How Romain Grosjean Survived That Horrifying Crash

Illustration for article titled How Romain Grosjean Survived That Horrifying Crash
Photo: HAMAD I MOHAMMED (Getty Images)

Romain Grosjean walked away from one of the worst Formula 1 crashes in years. The fact that he escaped serious injury in the incident, which took place on the first lap of the Bahrain Grand Prix on November 29, is testament to the safety of the today’s F1 cars and firesuits. Grosjean credits his survival to the halo structure above the cockpit, a controversial safety measure when it was introduced. But that doesn’t really tell the whole story of what he went through.

Jolyon Palmer, a former F1 driver and now a commentator, gave an in-depth analysis of the circumstances of the crash, which saw Grosjean hit the barrier at 137 mph. Via the Formula 1 YouTube channel:

Using the onboard cameras from the racecars, Palmer broke down the events of the crash. The start was tight, as expected, with the field bunched up as drivers tried to gain positions.

Advertisement

It appears Grosjean, in a Haas entry, clipped Daniil Kvyat before blowing through the Armco barrier, experiencing around 50G of force as the car split in two. Though it took him 28 seconds to get out of the burning car, Grosjean escaped relatively unscathed — just burns on his hands.

Autosport focused on the crash itself, analyzing the aftermath on its YouTube channel:

Based on photos taken at the scene, it would appear the halo played an vital role in keeping Grosjean alive. It peeled the barrier open and kept his head safe. The rest of the car’s safety structure also did a remarkable job, considering the huge forces of the crash.

If any controversy remains over the halo, that should be settled now, as this crash shows it can be a life-saver. It made a believer out of Grosjean.

Advertisement

This crash is the perfect example of how effective the advanced safety technology in racing today can be, even when drivers crash at triple-digit speeds and experience incredible forces.

Staff Writer at Jalopnik and learning pilot. Loves all vehicles! Smart Fortwo (x4), AmTran School Bus, VW W8, Jetta TDI (x2), Audi TT, Buell Lightning, Suzuki Burgman, Yamaha U7E, Honda CBR600 + More

Share This Story

Get our newsletter

DISCUSSION

The Motorsport.com deems the splitting of the car as worrisome, but I think it’s part of what saved Romains life. Apart from the blaze that erupted due to the splitting (and perhaps damaging the fuel bag/lines?), the fact that the rear section of the car, with all its weight -engine, gearbox, fluids- had no part in the crash itself may have saved him.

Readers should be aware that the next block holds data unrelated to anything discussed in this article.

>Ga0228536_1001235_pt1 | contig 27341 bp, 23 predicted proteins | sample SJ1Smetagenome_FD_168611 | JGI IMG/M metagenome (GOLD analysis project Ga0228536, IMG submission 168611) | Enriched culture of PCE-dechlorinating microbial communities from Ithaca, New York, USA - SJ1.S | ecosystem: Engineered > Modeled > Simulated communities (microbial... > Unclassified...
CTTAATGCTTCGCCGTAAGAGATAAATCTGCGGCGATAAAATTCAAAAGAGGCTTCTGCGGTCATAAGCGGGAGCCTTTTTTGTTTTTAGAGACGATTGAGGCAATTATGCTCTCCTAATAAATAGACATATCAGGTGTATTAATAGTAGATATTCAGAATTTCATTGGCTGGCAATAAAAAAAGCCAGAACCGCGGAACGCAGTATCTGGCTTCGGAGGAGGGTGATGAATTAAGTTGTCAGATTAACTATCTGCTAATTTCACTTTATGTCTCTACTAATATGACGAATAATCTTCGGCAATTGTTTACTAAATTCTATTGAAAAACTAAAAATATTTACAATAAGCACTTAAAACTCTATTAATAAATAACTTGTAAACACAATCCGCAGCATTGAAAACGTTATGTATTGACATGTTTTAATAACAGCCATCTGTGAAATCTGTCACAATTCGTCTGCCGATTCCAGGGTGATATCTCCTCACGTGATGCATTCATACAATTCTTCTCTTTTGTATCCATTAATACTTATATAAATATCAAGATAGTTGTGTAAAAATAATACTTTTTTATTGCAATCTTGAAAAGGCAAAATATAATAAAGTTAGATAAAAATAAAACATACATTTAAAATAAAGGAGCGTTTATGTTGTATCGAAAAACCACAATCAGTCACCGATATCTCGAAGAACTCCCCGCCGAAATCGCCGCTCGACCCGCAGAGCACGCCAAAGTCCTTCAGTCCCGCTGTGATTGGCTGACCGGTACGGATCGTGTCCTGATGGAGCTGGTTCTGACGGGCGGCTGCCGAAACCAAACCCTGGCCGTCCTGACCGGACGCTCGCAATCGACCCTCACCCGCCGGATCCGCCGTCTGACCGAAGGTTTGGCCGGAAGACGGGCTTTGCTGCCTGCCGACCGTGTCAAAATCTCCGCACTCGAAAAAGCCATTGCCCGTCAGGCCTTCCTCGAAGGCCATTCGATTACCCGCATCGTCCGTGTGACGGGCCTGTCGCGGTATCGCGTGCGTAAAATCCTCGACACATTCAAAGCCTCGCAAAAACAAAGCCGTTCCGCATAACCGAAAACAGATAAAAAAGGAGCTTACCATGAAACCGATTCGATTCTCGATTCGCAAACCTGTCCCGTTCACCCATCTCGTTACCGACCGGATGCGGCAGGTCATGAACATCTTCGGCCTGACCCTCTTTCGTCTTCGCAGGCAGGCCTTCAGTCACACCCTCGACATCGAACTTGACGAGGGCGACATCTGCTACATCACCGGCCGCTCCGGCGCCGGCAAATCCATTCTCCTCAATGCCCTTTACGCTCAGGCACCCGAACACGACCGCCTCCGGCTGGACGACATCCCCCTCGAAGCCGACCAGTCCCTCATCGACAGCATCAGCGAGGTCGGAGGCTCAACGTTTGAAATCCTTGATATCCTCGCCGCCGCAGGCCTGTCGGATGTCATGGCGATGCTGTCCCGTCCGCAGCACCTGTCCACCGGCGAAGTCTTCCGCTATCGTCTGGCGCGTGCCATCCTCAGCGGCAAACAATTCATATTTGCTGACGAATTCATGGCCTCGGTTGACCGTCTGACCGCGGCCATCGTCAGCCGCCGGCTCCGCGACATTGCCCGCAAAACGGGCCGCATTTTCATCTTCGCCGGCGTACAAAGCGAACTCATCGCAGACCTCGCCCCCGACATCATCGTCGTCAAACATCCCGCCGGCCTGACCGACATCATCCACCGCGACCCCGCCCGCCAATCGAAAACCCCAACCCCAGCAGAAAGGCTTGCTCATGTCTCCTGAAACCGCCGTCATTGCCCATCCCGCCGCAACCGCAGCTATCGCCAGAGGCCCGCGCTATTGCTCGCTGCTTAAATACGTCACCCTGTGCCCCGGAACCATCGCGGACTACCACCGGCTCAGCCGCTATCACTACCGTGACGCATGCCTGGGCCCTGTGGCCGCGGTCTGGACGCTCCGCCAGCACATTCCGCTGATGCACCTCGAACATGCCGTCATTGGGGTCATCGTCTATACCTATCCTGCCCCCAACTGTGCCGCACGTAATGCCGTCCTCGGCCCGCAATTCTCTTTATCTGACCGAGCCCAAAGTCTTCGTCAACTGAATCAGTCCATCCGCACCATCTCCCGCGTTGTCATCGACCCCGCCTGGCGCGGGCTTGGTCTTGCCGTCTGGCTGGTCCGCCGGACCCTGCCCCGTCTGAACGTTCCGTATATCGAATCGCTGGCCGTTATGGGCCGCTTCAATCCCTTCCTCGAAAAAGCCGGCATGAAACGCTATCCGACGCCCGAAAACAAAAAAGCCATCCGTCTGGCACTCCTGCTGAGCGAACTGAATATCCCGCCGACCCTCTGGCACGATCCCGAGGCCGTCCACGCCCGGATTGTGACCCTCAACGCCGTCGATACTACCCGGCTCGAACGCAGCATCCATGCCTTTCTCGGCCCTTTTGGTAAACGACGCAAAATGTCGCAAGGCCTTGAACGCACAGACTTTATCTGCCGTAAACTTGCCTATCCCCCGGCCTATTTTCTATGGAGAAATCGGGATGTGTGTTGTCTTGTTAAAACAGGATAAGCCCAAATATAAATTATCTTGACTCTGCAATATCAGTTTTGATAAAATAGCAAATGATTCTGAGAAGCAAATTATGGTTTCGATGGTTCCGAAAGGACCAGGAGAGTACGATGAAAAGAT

I remember a Ferrari Enzo crash in California a couple of years ago, the driver veered off the road, hit a wooden post sideways and had the car split in two, in a similar fashion as Romain’s car did. The survival cell remained intact and the rear of the car disintegrated with the engine block being flung away some 80 yards along the road. The driver walked away (or rather fled) unharmed. The explanation Ferrari gave around that time was that this behavior was as designed. For the driver and passenger to survive such a crash it is crucial that the amount of energy and stress working on the safety cell around them is as low as possible. With a high speed crash a lot of the energy in the equation is kinetic energy (or potential energy), speed multiplied by the mass of the object. When you are able to remove a lot of the mass of the car from that equation, the forces on the safety cell will be lower, improving the drivers’ survival chances.  

Anyhow, thankfully Romain survived no matter what forces were applied to him or his car. F1 safety is infinitely better than five years ago, let alone 50 years ago. Thanks to all the people that made it their lives’ work to improve survival chances.